In order to determine the influence of sample size on robustness of this algorithm, additional 5 obese and 5 lean visceral adipose tissue samples (n = 19) were included in the analysis. Further data processing using pairwise correlation and regression analysis assessed the inter-gene relations and eliminated UBC, as the gene with the highest variation (CV = 10.93) and least correlation (r = 0.350). 18S gene showed similarly a high variation (CV = 12.99). Therefore, both UBC and 18S were excluded from further analysis. Subsequent sequential elimination based on low coefficient of correlation singled out B2M and HPRT1 as genes with low correlation with the BestKeeper index. The analysis of the remaining four genes (YWHAZ, GAPDH, ACTB and RPII) showed a strong and significant correlation (0.831 < r < 0.904) between their expression levels and the BestKeeper index (p < 0.001) (Table 4).
Ranking the four tightly correlated genes on the basis of variation from the most stable to the least stable was as follows: YWHAZ → GAPDH → ACTB → RPII, and yielded the best genes for defining a robust standardizing index. Amongst these four genes ACTB and RPII were the most highly correlated (0.975 < r < 0.981) to the BestKeeper index (Table 2).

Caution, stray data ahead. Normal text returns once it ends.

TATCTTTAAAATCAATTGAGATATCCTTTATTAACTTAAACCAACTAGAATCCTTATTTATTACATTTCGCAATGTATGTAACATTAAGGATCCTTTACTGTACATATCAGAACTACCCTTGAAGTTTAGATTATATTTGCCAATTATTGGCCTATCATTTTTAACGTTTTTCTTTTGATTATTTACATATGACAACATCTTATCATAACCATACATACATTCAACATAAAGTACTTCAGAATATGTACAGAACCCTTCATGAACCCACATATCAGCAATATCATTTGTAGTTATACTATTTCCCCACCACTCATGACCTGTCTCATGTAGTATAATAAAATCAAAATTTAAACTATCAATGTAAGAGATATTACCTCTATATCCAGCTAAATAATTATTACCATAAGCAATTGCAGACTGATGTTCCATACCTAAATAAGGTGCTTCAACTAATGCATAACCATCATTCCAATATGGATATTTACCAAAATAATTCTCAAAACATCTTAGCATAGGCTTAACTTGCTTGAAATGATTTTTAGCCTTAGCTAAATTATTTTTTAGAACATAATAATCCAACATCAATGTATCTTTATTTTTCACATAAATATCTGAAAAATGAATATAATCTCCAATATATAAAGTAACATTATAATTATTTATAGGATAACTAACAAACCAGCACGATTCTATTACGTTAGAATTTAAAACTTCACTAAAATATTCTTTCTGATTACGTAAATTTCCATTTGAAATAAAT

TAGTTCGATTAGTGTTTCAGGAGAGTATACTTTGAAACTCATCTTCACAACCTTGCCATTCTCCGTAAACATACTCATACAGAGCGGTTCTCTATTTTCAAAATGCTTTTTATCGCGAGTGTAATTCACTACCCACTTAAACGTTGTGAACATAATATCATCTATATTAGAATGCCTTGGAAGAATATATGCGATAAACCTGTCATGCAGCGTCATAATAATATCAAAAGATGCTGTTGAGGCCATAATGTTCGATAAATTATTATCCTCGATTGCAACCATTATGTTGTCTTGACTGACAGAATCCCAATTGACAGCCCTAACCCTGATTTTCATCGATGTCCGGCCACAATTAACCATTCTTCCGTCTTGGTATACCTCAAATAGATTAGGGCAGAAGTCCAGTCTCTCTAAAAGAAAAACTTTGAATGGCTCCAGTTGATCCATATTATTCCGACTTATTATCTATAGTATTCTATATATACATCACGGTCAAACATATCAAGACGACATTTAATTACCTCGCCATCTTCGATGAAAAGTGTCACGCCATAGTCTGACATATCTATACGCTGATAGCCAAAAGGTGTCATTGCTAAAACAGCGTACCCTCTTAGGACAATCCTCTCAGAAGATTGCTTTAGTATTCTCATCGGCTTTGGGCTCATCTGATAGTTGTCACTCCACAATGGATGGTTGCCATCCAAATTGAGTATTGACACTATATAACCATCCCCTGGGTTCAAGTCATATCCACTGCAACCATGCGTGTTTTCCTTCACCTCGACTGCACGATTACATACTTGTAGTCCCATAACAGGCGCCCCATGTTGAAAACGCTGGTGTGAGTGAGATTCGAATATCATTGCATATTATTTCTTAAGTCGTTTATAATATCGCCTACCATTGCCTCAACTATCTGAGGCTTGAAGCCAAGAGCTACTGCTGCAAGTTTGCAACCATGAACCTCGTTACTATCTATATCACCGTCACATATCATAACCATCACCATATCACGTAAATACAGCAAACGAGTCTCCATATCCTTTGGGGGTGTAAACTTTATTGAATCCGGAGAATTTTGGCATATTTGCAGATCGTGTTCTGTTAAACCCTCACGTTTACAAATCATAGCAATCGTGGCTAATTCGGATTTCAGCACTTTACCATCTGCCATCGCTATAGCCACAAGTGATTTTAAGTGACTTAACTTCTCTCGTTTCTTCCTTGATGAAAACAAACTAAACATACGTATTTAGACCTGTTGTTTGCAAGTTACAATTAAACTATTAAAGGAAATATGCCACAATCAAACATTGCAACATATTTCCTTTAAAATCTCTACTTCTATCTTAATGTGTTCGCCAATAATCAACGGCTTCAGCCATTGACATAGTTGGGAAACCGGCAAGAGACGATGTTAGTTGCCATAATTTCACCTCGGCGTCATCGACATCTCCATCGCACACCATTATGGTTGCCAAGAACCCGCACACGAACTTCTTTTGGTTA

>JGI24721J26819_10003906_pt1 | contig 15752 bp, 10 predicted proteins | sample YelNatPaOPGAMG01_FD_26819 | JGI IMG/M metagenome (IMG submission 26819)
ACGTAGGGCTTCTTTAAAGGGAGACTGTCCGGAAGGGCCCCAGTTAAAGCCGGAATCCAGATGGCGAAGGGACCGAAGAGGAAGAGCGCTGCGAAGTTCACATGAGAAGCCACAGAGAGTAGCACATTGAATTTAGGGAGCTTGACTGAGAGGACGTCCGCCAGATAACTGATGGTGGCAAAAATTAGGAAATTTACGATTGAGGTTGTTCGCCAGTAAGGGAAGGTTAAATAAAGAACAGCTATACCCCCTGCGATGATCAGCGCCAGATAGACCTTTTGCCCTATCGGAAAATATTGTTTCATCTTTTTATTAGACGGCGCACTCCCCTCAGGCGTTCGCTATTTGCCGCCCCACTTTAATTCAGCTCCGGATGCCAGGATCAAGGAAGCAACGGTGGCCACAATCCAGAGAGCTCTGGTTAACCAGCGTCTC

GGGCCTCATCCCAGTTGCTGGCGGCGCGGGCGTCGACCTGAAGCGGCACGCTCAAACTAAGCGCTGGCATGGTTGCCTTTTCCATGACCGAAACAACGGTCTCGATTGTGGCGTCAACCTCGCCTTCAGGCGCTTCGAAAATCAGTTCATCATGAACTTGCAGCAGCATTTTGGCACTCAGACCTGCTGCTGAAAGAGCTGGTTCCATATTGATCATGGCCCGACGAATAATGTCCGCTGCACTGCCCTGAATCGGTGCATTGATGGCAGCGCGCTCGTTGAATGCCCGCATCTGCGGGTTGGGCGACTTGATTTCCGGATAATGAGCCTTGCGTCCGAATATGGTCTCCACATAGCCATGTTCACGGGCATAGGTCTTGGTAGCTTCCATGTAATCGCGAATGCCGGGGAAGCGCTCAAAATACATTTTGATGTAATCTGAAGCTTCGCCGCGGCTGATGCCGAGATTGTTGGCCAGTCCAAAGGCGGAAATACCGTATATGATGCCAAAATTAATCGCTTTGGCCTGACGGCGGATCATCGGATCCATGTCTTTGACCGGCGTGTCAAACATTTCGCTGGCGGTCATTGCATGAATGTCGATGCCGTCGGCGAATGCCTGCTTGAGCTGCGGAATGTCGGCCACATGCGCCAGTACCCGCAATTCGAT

Discussion and Conclusions
To eliminate non-biological variation, gene expression analysis involving qRT-PCR requires stringent normalization strategies. Among the several approaches proposed, use of reference genes is currently the preferred way of normalization . However, the use of improper reference genes is known to lead to erroneous results . Importantly, the studies of the expression levels for the reference gene themselves, particularly, for GADPH and ACTB, showed considerable variation in different tissues and experimental conditions. Specifically in omental and subcutaneous fat depots, a variation in expression of these reference genes was found to be dependent on the presence of obesity and type 2 diabetes mellitus (T2D) . These findings necessitate the need to validate reference genes for studies of human visceral adipose samples.